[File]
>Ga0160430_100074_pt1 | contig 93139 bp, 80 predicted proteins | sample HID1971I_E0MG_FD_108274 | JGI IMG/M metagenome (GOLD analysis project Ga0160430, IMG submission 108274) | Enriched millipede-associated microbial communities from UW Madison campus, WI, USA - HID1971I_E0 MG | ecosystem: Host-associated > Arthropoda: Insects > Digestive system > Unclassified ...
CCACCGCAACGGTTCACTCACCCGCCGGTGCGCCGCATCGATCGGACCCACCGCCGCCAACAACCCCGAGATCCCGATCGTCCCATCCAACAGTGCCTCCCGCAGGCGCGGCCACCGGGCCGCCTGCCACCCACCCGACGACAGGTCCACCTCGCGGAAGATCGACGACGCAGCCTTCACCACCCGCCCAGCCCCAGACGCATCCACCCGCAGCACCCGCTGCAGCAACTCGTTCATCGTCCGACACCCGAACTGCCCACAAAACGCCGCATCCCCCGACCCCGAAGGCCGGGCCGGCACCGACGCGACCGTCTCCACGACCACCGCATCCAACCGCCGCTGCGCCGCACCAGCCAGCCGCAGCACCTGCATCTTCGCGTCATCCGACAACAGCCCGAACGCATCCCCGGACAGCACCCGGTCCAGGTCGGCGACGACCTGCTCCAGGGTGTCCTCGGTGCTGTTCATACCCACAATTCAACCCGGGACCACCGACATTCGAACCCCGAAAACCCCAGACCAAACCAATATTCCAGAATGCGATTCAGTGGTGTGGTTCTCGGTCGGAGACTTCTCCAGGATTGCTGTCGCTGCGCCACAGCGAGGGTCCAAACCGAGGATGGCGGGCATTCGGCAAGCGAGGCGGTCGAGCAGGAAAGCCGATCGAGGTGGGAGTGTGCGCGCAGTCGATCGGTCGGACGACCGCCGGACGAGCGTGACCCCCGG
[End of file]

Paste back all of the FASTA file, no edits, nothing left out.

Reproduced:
>Ga0160430_100074_pt1 | contig 93139 bp, 80 predicted proteins | sample HID1971I_E0MG_FD_108274 | JGI IMG/M metagenome (GOLD analysis project Ga0160430, IMG submission 108274) | Enriched millipede-associated microbial communities from UW Madison campus, WI, USA - HID1971I_E0 MG | ecosystem: Host-associated > Arthropoda: Insects > Digestive system > Unclassified ...
CCACCGCAACGGTTCACTCACCCGCCGGTGCGCCGCATCGATCGGACCCACCGCCGCCAACAACCCCGAGATCCCGATCGTCCCATCCAACAGTGCCTCCCGCAGGCGCGGCCACCGGGCCGCCTGCCACCCACCCGACGACAGGTCCACCTCGCGGAAGATCGACGACGCAGCCTTCACCACCCGCCCAGCCCCAGACGCATCCACCCGCAGCACCCGCTGCAGCAACTCGTTCATCGTCCGACACCCGAACTGCCCACAAAACGCCGCATCCCCCGACCCCGAAGGCCGGGCCGGCACCGACGCGACCGTCTCCACGACCACCGCATCCAACCGCCGCTGCGCCGCACCAGCCAGCCGCAGCACCTGCATCTTCGCGTCATCCGACAACAGCCCGAACGCATCCCCGGACAGCACCCGGTCCAGGTCGGCGACGACCTGCTCCAGGGTGTCCTCGGTGCTGTTCATACCCACAATTCAACCCGGGACCACCGACATTCGAACCCCGAAAACCCCAGACCAAACCAATATTCCAGAATGCGATTCAGTGGTGTGGTTCTCGGTCGGAGACTTCTCCAGGATTGCTGTCGCTGCGCCACAGCGAGGGTCCAAACCGAGGATGGCGGGCATTCGGCAAGCGAGGCGGTCGAGCAGGAAAGCCGATCGAGGTGGGAGTGTGCGCGCAGTCGATCGGTCGGACGACCGCCGGACGAGCGTGACCCCCGG